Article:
UK reports highest increase in COVID-19 cases since February
The United Kingdom on Thursday reported 16,703 new COVID-19 cases, the highest single-day increase since February.
The spike, along with 21 deaths counted Thursday by the British government’s COVID-19 tracker, comes even as nearly 83 percent of the U.K.’s population has received at least one dose of a coronavirus vaccine.
Cases began to plummet after peaking in late December and early January, dipping below 2,000 a day in May. However, cases began to pick up again starting in mid-May as the delta variant of the COVID-19 virus, which was first detected in India, spread through the country.
According to the COVID-19 tracker, the U.K. has seen more than 4.6 million coronavirus cases and more than 152,000 deaths.
The delta variant is more infectious than prior dominant strains and is believed to cause a quicker onset of illness.
British Prime Minister Boris Johnson announced last week that plans to lift COVID-19 restrictions would be delayed by one month. The government has been cautious on the issue, saying that any actions made in easing COVID-19-related guidelines would be irreversible.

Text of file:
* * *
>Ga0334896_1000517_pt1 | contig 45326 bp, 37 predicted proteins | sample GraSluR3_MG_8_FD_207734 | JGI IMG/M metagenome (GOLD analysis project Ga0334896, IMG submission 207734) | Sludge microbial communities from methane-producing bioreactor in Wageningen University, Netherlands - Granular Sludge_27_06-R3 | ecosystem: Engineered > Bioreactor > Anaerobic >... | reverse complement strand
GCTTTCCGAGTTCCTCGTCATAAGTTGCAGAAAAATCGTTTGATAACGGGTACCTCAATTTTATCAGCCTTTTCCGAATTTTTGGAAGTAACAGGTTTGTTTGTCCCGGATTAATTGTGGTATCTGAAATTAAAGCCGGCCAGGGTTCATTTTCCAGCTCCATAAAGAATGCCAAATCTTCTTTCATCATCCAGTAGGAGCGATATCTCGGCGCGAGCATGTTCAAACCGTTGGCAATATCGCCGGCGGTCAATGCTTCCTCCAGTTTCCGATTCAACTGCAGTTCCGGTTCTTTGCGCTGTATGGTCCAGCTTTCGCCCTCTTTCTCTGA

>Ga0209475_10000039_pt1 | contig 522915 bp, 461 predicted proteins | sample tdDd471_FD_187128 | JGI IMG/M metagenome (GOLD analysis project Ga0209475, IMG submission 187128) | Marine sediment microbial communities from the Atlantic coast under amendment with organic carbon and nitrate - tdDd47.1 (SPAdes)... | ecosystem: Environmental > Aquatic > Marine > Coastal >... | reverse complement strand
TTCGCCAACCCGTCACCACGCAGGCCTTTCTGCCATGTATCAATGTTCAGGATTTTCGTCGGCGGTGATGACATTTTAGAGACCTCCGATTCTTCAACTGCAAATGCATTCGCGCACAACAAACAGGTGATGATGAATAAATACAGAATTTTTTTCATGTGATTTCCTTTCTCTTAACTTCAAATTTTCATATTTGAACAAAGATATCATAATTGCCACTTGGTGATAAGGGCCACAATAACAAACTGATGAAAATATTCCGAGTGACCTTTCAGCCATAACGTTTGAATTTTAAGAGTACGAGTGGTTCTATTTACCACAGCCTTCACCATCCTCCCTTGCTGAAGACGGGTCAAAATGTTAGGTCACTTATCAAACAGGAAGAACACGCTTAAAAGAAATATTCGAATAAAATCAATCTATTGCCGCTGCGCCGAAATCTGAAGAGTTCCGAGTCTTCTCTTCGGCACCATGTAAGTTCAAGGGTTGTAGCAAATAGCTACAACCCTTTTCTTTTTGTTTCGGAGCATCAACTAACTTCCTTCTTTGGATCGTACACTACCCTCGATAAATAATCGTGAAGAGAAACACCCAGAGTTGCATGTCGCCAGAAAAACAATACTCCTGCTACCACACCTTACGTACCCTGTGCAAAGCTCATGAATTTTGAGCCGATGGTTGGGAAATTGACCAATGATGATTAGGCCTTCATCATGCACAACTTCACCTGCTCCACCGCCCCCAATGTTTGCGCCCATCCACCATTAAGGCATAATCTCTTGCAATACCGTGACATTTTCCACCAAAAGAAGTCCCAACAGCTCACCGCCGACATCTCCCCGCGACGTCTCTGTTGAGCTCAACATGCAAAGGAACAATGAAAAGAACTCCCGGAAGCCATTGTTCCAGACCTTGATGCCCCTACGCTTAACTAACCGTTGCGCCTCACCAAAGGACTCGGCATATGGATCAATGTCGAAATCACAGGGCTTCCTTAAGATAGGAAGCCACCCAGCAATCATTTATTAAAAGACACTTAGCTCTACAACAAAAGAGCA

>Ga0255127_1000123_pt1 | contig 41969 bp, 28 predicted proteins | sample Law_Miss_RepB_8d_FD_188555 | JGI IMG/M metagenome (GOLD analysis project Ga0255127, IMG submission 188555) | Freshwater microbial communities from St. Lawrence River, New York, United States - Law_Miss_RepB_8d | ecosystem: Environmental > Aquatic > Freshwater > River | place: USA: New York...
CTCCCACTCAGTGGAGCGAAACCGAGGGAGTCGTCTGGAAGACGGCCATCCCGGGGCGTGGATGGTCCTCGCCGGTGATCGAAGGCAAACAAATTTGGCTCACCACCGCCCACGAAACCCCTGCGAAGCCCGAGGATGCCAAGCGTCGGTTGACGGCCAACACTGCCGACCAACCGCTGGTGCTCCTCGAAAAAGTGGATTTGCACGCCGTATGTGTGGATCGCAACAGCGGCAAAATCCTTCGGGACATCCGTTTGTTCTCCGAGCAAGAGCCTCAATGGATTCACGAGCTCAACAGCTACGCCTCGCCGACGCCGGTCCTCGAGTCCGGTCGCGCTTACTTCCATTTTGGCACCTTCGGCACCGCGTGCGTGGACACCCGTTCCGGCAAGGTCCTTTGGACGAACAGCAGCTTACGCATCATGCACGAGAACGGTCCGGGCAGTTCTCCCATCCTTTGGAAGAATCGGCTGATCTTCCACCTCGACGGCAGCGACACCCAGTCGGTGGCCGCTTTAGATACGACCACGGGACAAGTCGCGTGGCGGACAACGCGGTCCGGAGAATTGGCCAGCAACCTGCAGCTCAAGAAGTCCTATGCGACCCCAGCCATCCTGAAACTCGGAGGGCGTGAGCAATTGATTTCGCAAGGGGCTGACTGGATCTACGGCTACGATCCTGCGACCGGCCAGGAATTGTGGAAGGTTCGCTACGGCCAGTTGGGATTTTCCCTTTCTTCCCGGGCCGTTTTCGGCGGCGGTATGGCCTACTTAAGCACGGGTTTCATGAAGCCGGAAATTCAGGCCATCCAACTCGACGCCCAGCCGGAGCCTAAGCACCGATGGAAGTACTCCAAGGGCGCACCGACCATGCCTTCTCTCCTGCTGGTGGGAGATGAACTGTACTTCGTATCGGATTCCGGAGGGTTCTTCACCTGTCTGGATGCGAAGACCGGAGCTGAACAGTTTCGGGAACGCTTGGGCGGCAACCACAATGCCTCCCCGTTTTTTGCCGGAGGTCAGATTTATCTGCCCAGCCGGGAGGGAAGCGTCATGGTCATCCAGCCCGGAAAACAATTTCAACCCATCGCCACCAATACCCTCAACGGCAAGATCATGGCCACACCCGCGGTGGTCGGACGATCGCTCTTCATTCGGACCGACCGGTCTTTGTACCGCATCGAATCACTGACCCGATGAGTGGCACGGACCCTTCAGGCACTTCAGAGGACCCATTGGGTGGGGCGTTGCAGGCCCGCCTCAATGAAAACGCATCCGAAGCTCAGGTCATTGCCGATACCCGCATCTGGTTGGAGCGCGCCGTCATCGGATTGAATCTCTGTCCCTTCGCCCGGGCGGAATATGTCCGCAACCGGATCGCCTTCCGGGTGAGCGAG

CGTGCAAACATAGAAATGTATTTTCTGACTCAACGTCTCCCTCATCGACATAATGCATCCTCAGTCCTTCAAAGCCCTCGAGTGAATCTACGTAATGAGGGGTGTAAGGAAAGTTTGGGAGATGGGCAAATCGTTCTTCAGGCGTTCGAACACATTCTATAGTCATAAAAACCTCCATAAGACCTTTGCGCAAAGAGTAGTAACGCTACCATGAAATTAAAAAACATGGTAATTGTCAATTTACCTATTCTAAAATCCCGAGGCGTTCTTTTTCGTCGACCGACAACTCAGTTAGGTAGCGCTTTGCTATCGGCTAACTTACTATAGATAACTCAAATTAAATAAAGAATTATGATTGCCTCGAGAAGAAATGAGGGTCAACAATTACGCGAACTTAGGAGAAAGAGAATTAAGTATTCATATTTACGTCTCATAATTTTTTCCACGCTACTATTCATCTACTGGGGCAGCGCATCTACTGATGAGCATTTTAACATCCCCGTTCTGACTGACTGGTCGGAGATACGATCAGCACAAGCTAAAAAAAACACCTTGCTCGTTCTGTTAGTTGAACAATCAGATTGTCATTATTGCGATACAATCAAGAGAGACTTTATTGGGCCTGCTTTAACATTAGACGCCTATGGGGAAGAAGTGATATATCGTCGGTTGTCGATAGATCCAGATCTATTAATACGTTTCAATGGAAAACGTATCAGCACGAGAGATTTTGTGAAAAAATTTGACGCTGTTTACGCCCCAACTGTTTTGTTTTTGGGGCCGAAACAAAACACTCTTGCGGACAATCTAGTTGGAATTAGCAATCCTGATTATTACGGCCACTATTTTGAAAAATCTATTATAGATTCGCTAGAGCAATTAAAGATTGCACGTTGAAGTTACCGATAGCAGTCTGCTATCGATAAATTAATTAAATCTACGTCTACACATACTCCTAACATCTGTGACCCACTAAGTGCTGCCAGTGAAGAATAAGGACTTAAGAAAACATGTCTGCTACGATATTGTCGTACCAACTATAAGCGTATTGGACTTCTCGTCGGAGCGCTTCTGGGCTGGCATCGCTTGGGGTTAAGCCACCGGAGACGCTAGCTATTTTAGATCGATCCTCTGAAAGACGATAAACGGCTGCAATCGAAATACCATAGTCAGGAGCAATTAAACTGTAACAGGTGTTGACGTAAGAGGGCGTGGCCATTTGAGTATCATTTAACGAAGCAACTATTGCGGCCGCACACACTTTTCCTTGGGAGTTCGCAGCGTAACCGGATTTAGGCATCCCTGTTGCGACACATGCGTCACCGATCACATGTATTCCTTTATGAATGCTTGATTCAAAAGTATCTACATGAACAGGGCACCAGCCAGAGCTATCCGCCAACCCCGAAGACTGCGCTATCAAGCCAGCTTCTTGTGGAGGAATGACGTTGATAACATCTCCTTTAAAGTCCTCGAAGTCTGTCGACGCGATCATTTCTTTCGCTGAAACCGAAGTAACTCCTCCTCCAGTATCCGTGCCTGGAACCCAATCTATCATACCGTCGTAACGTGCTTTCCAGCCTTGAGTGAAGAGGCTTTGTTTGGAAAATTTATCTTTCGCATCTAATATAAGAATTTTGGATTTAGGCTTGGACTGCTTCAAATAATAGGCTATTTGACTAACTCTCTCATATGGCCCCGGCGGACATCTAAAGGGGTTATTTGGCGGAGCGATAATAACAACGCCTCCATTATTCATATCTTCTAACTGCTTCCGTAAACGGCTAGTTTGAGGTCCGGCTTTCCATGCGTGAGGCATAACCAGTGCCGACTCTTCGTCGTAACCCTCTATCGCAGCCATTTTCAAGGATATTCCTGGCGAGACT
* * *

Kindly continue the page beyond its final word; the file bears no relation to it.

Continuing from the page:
“I think it is sensible to wait just a little longer,” Johnson said. “Now is the time to ease off the accelerator, because by being cautious now we have the chance in the next four weeks to save many thousands of lives by vaccinating millions more people.”
As Barrons reported, Chief Medical Officer for England Chris Whitty said that cases and hospitalizations will likely continue to go up, though he could not predict how big this most recent surge will be.
“My expectation is that we will get a further late autumn/winter surge, and that’s because we know autumn and winter favor respiratory viruses,” Whitty said.
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